Adding Vorinostat to Revlimid Post-transplant Maintenance Therapy May Benefit Myeloma Patients, Phase 1 Trial Shows

Marisa Wexler, MS avatar

by Marisa Wexler, MS |

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Adding the lymphoma therapy vorinostat to Revlimid (lenalidomide) maintenance therapy may deepen responses to stem cell transplants and prolong survival outcomes in multiple myeloma patients, long-term results of a Phase 1 clinical trial show.

Results were published in the journal Biology of Blood and Marrow Transplantation in the study, “Lenalidomide and Vorinostat Maintenance after Autologous Transplantation in Multiple Myeloma: Long- Term Follow-Up.”

Autologous stem cell transplant (ASCT) is often the first line of therapy for treating multiple myeloma, and while this procedure has proven benefits, it isn’t typically curative. Thus, it is commonplace for those who undergo ASCT to then be placed on a regimen of cancer-killing agents, which is called maintenance therapy.

While standard post-transplant maintenance therapy for myeloma is Celgene‘s Revlimid, it has been proposed that adding additional agents to Revlimid could be beneficial; however, safety concerns have proven an obstacle.

Vorinostat (marketed as Zolinza by Merck for skin lymphoma) is a compound that can stop cancer cells from dividing and kill them, and it may work well with other cancer therapies.

In the open-label Phase 1 trial (NCT00729118), researchers at the The Ohio State University Comprehensive Cancer Center addressed whether a combination of vorinostat plus Revlimid could extend clinical responses achieved after transplant and prolong the lives of multiple myeloma patients.

Sponsored by Merck, the study included 16 patients (median age 58 years) undergoing their first stem cell transplant. About three months after the transplant, they received oral, once-daily vorinostat for one-week-on, one-week-off in 28-day cycles, along with oral Revlimid in the first three weeks of each cycle.

The trial’s main goal was to determine the safety of the combination; efficacy results, such as duration of response, time to disease progression or death, time to response, and overall survival were assessed as secondary measures.

Safety results have been previously published, showing that this combination has an acceptable safety profile with no added toxicity compared with Revlimid maintenance therapy.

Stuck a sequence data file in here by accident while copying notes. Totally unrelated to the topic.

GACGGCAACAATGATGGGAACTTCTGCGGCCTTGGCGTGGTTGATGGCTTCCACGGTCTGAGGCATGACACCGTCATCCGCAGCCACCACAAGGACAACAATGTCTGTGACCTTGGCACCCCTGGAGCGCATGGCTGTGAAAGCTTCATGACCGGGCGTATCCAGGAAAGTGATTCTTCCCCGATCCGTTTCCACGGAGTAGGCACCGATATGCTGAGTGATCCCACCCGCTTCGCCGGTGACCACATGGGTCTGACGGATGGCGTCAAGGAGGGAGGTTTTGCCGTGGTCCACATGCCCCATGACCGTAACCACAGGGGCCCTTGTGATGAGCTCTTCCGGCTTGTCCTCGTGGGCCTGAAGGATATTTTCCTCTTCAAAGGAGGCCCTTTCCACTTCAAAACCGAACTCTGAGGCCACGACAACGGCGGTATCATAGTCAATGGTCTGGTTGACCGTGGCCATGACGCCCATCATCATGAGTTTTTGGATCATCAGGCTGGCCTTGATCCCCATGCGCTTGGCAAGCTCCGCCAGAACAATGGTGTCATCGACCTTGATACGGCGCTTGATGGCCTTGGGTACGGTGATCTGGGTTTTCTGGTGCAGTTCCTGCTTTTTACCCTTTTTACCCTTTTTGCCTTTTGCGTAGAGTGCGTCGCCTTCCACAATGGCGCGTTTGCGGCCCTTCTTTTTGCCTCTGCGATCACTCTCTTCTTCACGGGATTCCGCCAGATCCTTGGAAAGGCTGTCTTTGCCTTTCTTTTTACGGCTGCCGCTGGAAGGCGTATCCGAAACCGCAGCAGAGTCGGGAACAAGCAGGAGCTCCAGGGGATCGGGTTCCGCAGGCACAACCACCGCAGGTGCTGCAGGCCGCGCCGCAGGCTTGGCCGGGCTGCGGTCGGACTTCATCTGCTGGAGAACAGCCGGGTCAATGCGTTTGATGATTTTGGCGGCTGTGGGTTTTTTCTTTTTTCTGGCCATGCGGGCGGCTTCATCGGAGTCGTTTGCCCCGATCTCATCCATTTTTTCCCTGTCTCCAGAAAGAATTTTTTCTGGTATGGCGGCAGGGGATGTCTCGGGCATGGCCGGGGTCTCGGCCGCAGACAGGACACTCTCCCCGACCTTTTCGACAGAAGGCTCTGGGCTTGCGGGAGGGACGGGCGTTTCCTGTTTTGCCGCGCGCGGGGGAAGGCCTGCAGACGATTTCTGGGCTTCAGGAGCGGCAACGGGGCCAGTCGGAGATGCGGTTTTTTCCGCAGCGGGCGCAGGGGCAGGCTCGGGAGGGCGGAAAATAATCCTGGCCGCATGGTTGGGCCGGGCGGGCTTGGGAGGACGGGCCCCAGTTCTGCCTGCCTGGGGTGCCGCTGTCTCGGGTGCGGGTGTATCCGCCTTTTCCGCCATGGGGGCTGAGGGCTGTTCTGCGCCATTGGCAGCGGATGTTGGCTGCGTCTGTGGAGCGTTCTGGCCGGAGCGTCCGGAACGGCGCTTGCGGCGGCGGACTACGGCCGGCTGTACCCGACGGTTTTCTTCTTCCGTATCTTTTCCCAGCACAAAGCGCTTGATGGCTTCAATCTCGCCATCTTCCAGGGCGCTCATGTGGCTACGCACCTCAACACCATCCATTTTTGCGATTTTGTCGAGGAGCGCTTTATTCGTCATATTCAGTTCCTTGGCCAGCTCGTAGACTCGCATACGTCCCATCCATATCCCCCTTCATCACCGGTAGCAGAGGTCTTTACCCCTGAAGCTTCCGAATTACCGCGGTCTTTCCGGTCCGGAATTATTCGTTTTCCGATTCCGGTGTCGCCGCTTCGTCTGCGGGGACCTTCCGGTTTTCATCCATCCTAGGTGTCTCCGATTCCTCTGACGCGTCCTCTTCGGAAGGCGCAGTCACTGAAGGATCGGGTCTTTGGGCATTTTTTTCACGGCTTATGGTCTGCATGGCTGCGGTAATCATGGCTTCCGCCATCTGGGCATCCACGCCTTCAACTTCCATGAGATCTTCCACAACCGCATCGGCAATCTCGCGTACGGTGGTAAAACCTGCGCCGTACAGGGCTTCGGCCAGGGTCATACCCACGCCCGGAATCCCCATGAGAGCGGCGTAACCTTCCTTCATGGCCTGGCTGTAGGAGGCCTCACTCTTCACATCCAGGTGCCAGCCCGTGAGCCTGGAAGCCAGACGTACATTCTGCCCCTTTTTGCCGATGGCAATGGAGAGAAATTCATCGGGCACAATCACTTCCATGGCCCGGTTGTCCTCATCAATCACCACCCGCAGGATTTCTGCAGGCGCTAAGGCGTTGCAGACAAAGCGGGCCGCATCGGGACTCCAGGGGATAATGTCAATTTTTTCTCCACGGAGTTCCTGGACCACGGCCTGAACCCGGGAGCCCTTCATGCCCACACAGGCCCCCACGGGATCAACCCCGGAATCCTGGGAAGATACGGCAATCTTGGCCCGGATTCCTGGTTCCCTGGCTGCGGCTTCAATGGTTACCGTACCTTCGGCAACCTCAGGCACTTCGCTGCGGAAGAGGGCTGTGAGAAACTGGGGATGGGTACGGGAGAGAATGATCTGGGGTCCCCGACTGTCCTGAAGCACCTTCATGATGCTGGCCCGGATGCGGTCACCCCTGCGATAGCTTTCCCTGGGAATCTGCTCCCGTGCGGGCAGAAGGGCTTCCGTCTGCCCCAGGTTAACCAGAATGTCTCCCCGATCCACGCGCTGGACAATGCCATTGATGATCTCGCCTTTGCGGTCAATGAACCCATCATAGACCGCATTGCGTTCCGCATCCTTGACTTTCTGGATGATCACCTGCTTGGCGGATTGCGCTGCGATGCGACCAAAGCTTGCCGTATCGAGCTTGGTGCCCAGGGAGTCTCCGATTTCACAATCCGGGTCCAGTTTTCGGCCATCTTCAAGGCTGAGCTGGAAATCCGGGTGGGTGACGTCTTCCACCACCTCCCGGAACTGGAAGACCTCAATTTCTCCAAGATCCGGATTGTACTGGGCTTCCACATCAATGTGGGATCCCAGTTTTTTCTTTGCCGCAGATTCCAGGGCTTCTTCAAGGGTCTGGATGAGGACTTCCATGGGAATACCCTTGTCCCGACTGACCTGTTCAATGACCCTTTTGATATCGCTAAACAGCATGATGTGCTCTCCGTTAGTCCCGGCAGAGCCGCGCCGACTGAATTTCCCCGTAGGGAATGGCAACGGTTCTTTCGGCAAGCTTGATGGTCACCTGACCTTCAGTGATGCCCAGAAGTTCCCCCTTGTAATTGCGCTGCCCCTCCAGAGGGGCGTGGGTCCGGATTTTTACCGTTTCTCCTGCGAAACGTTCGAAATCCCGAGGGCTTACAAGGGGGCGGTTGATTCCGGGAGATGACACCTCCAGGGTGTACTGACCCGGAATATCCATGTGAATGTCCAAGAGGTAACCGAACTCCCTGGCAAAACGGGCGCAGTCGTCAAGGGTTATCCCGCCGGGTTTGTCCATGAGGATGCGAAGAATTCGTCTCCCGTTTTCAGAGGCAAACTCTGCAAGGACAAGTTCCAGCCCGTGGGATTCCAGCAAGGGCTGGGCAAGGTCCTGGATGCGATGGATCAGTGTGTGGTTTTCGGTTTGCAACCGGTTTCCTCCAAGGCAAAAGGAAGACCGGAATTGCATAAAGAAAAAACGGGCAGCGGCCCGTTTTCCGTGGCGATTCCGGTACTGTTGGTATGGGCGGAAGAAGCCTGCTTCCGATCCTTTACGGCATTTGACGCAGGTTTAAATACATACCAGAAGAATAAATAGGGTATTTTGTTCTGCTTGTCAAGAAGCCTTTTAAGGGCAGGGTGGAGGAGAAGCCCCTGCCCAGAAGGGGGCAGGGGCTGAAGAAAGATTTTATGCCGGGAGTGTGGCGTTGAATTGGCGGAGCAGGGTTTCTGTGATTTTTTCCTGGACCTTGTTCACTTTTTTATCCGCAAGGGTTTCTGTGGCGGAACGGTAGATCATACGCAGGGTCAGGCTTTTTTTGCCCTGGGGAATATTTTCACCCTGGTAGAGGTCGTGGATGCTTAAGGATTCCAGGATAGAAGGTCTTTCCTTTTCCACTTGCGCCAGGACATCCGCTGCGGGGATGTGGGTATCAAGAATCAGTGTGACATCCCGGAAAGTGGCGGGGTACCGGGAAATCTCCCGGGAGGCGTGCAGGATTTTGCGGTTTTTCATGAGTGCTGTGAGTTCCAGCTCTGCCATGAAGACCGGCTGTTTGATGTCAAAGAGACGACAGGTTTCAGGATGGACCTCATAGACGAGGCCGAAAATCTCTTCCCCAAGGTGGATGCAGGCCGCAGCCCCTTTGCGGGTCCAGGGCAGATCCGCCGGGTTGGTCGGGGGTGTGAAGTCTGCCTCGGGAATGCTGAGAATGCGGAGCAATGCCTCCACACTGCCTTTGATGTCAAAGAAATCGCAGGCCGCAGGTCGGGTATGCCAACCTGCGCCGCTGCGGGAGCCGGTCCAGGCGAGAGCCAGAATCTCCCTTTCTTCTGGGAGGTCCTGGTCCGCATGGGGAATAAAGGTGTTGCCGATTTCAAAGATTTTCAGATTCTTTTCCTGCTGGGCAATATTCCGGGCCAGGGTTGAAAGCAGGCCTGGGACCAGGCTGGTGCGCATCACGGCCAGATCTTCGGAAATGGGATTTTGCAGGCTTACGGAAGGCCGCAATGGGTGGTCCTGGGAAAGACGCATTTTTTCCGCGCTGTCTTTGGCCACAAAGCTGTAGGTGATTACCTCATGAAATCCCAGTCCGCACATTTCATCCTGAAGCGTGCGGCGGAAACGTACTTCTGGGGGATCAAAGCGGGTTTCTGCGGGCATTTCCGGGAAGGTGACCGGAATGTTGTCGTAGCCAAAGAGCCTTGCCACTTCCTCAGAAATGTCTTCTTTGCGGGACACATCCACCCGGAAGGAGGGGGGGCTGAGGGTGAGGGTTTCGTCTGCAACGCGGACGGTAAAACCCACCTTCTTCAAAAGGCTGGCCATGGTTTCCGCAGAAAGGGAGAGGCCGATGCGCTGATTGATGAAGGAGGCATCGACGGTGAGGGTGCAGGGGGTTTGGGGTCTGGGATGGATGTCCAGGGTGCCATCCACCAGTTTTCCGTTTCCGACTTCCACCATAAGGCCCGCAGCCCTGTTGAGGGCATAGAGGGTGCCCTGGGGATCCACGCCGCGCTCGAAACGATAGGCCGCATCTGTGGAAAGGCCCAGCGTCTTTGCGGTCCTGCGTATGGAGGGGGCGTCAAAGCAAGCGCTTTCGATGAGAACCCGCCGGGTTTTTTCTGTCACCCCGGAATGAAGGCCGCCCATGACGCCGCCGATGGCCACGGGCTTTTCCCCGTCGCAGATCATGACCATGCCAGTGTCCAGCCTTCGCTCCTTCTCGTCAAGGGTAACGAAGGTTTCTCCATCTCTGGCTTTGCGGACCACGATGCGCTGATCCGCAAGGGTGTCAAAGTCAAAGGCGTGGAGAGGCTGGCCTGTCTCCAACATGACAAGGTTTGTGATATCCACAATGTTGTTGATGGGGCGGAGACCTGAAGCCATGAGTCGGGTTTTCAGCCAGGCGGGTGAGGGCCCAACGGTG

Long-term results of this trial, assessed after a median follow-up of 89.8 months, showed that the combination deepened responses to the stem cell transplant and extended the time to disease progression or death compared with other studies of Revlimid maintenance therapy.

Before starting maintenance therapy, two patients had a stringent complete response (sCR), two had a complete response (CR), two had partial responses (PR), and another 10 had very good partial responses (VGPR). Stringent complete responses and very good partial responses are deeper complete and partial responses, respectively.

Among the 12 patients who were not in complete response prior to maintenance therapy, half experienced further disease reductions after the treatment, including one PR that turned into a VGPR, one VGPR that turned into an sCR, and four VGFRs that became CRs.

In addition, these patients lived without signs of disease worsening for a median of 64.3 months after the transplant, which compares favorably with the 52.8 months seen with maintenance therapies using Revlimid alone. Six years after their transplant, 69% of patients were still alive.

The researchers noted no new toxicities or safety concerns over the long-term follow-up. Common side effects included decreased white blood cell counts, anemia, nausea, diarrhea, and fatigue.

They concluded that, “the use of lenalidomide plus vorinostat could prove to be a promising maintenance strategy in patients with newly diagnosed multiple myeloma,” also noting that “a phase III randomized study of lenalidomide vs. combination with vorinostat is warranted.”